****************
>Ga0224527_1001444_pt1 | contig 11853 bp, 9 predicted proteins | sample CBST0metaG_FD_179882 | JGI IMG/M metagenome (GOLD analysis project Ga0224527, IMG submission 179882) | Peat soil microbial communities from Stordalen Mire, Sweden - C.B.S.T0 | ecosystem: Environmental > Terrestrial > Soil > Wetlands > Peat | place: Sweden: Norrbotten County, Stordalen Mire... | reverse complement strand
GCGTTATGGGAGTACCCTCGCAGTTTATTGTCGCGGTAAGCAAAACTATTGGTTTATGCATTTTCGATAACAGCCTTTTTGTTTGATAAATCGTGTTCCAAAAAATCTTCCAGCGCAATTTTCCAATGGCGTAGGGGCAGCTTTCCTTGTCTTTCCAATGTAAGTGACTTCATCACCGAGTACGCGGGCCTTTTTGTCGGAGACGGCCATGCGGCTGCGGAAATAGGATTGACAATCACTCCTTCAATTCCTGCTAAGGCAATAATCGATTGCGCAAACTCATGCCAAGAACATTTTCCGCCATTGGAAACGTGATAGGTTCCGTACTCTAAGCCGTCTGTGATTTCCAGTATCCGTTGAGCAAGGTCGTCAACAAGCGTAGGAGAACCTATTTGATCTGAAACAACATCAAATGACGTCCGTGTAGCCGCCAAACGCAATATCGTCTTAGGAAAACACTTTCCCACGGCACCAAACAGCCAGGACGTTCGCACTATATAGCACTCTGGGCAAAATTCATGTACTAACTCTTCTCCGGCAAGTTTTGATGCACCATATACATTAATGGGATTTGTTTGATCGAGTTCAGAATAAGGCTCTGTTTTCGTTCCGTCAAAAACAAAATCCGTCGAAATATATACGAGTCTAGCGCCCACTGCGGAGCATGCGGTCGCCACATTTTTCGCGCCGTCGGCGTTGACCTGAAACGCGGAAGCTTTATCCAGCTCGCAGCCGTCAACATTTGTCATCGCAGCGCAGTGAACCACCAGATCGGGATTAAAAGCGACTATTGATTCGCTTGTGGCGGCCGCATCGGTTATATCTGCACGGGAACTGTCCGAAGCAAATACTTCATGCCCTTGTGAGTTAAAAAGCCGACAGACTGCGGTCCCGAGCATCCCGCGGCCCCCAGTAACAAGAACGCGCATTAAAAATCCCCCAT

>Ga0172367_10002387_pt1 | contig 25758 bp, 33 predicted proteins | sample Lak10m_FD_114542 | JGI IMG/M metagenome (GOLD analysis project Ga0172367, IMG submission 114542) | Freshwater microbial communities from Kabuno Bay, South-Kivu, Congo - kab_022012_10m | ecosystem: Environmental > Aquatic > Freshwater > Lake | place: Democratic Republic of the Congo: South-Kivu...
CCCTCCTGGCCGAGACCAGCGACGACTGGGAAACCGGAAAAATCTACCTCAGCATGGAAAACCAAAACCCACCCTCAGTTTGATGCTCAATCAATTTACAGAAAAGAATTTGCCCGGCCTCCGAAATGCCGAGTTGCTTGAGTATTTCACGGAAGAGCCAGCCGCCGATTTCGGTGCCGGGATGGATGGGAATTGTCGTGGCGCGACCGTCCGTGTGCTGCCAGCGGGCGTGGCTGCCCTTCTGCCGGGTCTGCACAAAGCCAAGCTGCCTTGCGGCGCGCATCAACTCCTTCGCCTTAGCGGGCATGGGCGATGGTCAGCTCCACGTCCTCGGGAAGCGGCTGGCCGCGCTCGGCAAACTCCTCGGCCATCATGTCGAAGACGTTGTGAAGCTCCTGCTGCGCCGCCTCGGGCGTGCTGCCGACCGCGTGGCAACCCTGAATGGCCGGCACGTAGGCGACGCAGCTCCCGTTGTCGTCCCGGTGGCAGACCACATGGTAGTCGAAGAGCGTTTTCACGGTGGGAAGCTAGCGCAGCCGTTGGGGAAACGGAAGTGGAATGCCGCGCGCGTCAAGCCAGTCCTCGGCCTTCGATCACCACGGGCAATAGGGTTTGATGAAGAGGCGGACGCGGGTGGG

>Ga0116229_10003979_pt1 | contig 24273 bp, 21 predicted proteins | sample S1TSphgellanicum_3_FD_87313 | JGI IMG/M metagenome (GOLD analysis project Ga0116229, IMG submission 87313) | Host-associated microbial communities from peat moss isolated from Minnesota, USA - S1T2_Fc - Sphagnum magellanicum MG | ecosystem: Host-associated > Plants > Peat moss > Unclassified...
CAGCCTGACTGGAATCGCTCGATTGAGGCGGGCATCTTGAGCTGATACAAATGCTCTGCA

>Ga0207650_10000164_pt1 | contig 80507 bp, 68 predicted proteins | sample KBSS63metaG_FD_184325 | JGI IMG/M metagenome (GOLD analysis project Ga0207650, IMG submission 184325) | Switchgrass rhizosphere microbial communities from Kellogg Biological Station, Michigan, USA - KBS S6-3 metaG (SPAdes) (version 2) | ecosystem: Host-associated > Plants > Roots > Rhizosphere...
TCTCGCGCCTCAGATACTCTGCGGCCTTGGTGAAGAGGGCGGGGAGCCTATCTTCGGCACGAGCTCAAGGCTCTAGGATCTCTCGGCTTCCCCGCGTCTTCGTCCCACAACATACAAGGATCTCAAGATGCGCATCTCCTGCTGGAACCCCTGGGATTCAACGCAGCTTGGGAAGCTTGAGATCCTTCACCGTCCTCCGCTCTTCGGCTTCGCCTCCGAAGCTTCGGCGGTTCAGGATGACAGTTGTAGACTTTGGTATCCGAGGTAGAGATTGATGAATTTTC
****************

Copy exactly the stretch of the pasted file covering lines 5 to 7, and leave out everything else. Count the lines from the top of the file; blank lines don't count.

>Ga0116229_10003979_pt1 | contig 24273 bp, 21 predicted proteins | sample S1TSphgellanicum_3_FD_87313 | JGI IMG/M metagenome (GOLD analysis project Ga0116229, IMG submission 87313) | Host-associated microbial communities from peat moss isolated from Minnesota, USA - S1T2_Fc - Sphagnum magellanicum MG | ecosystem: Host-associated > Plants > Peat moss > Unclassified...
CAGCCTGACTGGAATCGCTCGATTGAGGCGGGCATCTTGAGCTGATACAAATGCTCTGCA

>Ga0207650_10000164_pt1 | contig 80507 bp, 68 predicted proteins | sample KBSS63metaG_FD_184325 | JGI IMG/M metagenome (GOLD analysis project Ga0207650, IMG submission 184325) | Switchgrass rhizosphere microbial communities from Kellogg Biological Station, Michigan, USA - KBS S6-3 metaG (SPAdes) (version 2) | ecosystem: Host-associated > Plants > Roots > Rhizosphere...